So let a person examine himself first, and then he may eat of the bread and drink from the cup; for a person who eats and drinks without recognizing the body [of Messiah] eats and drinks judgment upon himself. This is why many among you are weak and sick, and some have died! If we would examine ourselves, we would not come under judgment” (1 Corinthians 11:27-31).

As a Jew, Sha’ul understood the significance of the Cup of Sanctification.   If we do not examine ourselves and recognize the body of Messiah – both as Yeshua as well as his body of believers – we bring judgment upon ourselves.  How we treat our brothers and sisters in the Kingdom, the Body of Messiah,  has a direct result on how weak and sick we become; how we may even die an early death!  This is a judgment because we don’t examine our motives or our actions within the community of believers.   

As those who have experienced the institutional communion, there is only one cup ever consumed and that is the Cup of Justification, not the Cup of Sanctification.  The concept of becoming sanctified, holy, and set apart for God through introspection and alignment with the commandments of God has become lost in a tradition of the catholic church and is embraced by every Christian denomination.  They drink the cup and eat the bread to be justified,  but they do not drink to be sanctified.

Choose This Day

Yeshua and his disciples

Yeshua never meant for the two cups of wine and unleavened bread of Passover to be relegated into a few minutes of eating a wafer and a sip of wine on a daily,  weekly or bi-weekly basis in a church setting.  In fact, Sha’ul’s admonition to the Corinthians seems as if they had already begun to dismantle Passover into a communion food fest at their weekly gatherings.  This was not the intended purpose of the events in Luke 22. They were to ‘keep the Passover’ as Yeshua did with two cups of wine. They were to ‘keep the Passover’ with the unleavened bread of truth while proclaiming the Lord’s death until he returned.  They were to ‘keep the Passover’ with the matzah of purity in the unity of faith and honoring one another as co-heirs of the Kingdom in Messiah.

Communion, one of the church’s deeply-held dogmas is not found in the Scriptures.  Neither Yeshua, his disciples, Sha’ul or even the early Messianic congregations celebrated a communion service.  Communion is rooted in the catholic eucharist created by Rome centuries ago and embraced for centuries by the institution of the church.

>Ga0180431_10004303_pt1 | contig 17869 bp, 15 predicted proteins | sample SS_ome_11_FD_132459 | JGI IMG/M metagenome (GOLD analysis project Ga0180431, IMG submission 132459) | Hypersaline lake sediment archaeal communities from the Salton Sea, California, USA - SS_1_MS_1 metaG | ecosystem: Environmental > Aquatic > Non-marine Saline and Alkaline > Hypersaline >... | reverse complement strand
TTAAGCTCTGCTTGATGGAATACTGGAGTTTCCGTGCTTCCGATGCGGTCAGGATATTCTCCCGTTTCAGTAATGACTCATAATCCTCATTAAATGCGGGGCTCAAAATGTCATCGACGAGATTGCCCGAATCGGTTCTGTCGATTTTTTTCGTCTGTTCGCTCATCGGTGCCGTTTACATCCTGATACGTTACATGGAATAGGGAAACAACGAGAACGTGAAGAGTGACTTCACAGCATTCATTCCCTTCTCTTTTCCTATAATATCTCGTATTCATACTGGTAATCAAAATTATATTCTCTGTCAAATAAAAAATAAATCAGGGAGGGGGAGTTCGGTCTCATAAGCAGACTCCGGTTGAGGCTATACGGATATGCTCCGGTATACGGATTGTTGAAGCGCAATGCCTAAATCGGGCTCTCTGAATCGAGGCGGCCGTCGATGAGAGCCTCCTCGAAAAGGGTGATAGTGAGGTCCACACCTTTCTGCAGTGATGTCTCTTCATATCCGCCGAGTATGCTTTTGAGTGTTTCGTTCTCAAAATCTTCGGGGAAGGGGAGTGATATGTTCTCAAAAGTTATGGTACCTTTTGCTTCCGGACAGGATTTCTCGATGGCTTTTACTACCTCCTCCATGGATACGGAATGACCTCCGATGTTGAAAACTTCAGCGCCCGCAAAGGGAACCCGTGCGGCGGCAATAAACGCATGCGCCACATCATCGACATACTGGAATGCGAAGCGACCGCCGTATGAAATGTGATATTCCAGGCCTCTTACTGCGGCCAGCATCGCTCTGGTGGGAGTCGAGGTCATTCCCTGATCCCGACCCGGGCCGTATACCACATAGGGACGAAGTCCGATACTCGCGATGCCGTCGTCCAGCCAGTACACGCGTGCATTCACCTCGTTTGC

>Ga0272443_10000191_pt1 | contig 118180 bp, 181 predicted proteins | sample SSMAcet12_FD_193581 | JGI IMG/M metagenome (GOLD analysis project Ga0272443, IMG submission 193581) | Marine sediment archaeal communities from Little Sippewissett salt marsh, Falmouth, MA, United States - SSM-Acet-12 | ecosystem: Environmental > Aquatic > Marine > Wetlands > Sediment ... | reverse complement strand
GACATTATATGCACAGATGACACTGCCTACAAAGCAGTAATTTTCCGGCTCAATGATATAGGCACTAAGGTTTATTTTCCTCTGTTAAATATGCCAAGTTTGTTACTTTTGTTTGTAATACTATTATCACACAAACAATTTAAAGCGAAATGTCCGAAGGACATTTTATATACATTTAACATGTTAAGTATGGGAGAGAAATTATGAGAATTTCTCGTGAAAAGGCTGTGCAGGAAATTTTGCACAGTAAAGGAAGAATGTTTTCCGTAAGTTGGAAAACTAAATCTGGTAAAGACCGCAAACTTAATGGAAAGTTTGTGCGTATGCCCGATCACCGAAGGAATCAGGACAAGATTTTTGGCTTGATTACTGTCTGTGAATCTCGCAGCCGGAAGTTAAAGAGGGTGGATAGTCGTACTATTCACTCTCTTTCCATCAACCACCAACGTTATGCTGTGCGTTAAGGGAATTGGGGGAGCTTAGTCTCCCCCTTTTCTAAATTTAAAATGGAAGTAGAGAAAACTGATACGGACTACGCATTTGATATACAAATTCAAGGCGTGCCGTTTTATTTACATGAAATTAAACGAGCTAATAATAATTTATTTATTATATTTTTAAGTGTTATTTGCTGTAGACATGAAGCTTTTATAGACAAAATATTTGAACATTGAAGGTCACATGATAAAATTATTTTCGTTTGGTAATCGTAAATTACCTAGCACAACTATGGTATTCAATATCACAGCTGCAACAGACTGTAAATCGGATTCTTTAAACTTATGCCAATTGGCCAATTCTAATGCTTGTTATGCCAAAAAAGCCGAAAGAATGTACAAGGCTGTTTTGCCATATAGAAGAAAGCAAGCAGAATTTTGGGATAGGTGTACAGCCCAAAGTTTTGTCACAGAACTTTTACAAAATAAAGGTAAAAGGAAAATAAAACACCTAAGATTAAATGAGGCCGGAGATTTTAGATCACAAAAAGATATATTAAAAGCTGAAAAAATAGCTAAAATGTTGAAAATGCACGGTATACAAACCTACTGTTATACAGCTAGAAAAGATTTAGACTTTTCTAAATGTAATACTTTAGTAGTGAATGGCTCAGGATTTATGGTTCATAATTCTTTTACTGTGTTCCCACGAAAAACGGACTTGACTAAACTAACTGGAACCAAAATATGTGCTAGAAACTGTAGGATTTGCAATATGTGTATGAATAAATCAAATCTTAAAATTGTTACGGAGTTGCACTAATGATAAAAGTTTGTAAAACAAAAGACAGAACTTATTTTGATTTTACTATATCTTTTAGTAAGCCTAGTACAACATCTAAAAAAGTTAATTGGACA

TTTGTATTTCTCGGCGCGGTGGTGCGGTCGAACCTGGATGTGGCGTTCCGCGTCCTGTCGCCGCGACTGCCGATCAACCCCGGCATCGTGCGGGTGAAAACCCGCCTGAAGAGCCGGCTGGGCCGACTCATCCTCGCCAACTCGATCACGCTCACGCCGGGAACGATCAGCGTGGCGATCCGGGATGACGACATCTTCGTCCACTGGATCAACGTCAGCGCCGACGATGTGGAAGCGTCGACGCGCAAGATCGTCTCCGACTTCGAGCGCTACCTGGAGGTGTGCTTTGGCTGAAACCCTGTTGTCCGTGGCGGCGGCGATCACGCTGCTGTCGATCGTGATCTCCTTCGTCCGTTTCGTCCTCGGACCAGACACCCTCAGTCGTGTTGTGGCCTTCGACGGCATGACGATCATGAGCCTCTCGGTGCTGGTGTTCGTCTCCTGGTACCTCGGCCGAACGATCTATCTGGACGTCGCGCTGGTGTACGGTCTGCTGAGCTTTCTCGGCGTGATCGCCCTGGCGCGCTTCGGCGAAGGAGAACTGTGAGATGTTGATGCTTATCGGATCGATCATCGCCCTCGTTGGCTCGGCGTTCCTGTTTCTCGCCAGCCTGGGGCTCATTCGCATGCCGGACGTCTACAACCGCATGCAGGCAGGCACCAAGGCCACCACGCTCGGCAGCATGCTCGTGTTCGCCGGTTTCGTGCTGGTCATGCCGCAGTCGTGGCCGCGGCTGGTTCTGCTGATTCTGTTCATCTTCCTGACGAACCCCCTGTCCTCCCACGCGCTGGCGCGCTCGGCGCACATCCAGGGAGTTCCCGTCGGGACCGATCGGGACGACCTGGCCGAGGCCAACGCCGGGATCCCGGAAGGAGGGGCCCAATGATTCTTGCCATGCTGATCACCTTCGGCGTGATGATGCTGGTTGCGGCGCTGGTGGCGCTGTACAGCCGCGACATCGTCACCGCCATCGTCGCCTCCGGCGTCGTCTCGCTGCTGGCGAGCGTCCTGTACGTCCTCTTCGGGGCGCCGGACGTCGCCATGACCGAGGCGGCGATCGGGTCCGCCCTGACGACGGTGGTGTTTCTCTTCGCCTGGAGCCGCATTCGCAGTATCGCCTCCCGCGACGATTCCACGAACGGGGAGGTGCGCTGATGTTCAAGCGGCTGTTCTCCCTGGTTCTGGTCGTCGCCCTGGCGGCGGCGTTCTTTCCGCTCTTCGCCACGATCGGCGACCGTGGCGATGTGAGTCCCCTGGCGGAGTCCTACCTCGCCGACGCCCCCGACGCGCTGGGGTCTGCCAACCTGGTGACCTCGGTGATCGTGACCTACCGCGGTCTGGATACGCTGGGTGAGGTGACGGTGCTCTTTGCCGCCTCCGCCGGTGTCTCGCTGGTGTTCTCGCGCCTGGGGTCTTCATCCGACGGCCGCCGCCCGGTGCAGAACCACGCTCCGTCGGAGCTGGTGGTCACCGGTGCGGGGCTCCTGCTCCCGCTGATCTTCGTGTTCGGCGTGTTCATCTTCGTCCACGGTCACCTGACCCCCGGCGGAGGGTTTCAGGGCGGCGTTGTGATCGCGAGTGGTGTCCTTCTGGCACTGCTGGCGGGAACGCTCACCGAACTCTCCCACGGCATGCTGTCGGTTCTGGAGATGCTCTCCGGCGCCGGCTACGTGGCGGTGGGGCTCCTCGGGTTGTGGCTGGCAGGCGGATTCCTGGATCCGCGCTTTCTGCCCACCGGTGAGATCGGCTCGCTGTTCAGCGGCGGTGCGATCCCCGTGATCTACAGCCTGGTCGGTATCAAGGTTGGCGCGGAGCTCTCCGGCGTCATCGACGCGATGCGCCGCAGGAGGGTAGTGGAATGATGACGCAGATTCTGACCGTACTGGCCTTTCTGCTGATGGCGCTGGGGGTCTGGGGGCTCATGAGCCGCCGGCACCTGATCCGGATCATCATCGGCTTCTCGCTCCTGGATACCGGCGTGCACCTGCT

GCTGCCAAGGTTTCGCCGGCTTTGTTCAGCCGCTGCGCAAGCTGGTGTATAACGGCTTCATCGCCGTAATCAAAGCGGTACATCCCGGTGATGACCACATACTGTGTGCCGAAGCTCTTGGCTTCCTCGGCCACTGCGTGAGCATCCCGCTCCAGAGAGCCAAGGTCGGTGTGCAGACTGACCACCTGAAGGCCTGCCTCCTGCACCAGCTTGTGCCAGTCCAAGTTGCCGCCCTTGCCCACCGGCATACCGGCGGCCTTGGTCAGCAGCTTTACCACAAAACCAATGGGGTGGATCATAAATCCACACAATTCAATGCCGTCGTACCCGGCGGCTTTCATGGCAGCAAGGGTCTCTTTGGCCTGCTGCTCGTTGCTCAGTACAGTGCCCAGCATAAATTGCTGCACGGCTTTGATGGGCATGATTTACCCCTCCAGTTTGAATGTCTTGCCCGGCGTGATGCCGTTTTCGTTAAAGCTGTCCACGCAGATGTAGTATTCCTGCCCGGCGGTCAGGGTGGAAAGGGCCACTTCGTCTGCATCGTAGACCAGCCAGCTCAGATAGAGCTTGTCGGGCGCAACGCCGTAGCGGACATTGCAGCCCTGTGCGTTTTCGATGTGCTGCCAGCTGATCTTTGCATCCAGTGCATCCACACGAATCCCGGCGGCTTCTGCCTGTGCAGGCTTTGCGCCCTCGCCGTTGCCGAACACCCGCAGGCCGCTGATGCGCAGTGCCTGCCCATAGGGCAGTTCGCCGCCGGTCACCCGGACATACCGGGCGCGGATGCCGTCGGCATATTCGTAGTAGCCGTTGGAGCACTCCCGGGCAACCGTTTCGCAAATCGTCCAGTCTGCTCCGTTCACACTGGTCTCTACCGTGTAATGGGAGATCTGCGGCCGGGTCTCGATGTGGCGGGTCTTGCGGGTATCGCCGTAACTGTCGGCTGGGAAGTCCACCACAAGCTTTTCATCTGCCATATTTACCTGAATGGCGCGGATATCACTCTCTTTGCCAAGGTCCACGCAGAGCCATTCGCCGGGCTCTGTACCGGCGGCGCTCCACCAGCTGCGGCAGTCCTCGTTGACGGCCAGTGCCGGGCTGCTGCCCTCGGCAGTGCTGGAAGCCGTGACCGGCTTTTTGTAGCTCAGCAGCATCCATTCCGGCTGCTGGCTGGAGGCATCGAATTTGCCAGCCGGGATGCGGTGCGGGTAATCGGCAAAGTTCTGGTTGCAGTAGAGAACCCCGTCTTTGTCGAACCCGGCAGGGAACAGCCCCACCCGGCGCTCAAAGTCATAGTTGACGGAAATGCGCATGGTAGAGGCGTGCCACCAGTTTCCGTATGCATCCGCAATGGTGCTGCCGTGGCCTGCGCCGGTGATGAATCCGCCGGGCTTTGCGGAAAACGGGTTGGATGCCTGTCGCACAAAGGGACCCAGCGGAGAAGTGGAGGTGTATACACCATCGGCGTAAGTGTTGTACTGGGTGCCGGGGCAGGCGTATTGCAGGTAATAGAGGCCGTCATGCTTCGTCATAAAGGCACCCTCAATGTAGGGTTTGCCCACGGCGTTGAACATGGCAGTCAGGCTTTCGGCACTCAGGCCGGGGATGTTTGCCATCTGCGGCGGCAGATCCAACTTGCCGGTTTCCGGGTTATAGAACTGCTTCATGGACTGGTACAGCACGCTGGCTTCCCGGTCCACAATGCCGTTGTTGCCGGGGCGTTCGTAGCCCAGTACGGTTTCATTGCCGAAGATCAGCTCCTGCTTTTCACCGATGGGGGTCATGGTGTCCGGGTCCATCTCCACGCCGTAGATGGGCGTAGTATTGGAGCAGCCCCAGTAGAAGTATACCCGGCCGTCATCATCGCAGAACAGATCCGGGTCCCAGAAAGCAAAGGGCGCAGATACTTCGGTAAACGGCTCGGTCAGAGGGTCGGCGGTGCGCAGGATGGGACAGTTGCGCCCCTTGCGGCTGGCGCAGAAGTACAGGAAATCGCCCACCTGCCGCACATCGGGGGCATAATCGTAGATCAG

To answer my daughter’s question: Because the church celebrates a communion service, the bread and wine have no ‘seder’ or order. It has nothing to do with the Passover that Yeshua celebrated with his disciples on the night he instituted the new covenant setting apart his disciples as his Bride with the Cup of Sanctification and paying the ultimate Bride price with his body and blood, the Cup of Justification.

©2016 Tentstake Ministries

The LORD’s Passover – Pesach

“This is a day you are to commemorate; for the generations to come you shall celebrate it as a festival to the LORD — a lasting ordinance” (Exodus 12:14).

Blood on the doorpost and lintel

The LORD’s Passover is the first annual Feast of the LORD.  It is the   memorial to the extraordinary account of God’s judgment on Egypt’s gods and Israel’s miraculous deliverance from a life of slavery.   The Passover, or Pesach in Hebrew, began Israel’s physical redemption as God’s holy nation and they were to  remember their salvation from death to life in the ‘appointed time’ called Passover. 

Hebrew Word Pictures

Passover or Pesach – פסח

Peh פ – A Mouth means ‘to speak, pour out’

Samech ס –  A Prop means ‘to support and protect’

Chet ח – A Fence means ‘inner chamber’

The Hebrew word picture for pesach: “To pour out protection in the inner chamber.”

For hundreds of years the descendants of Jacob were enslaved in Egypt building Pharaoh great cities.  They were oppressed with hard labor from digging clay to making bricks and all kinds of field work.  They were shown no mercy by their overseers.  In spite of the  oppression, their population increased.  Pharaoh commanded the midwives to kill all baby boys as they were born, but because they feared God, they let the boys live.  Pharaoh then ordered that all baby boys be thrown into the Nile River. 

One infant boy from a Levite family was placed in a papyrus basket and floated in the Nile river.  He was found by Pharaoh’s daughter who named him Moses or Moshe which means ‘pulled out of the water.’ She located his mother and paid her to nurse him.  When he was old enough, he left his mother and went to live in Pharaoh’s house as a prince of Egypt.

As an adult, Moshe struggled with what he saw happening to his people, the Hebrew people.   In a moment of anger, he killed a man.  When word of it spread to Pharaoh, he feared for his life and ran to the land of Midian on the northwest Arabian peninsula.  He became a shepherd and married Tzipporah, the daughter of a Midian priest.    They had two sons named Gershom and Elieazer.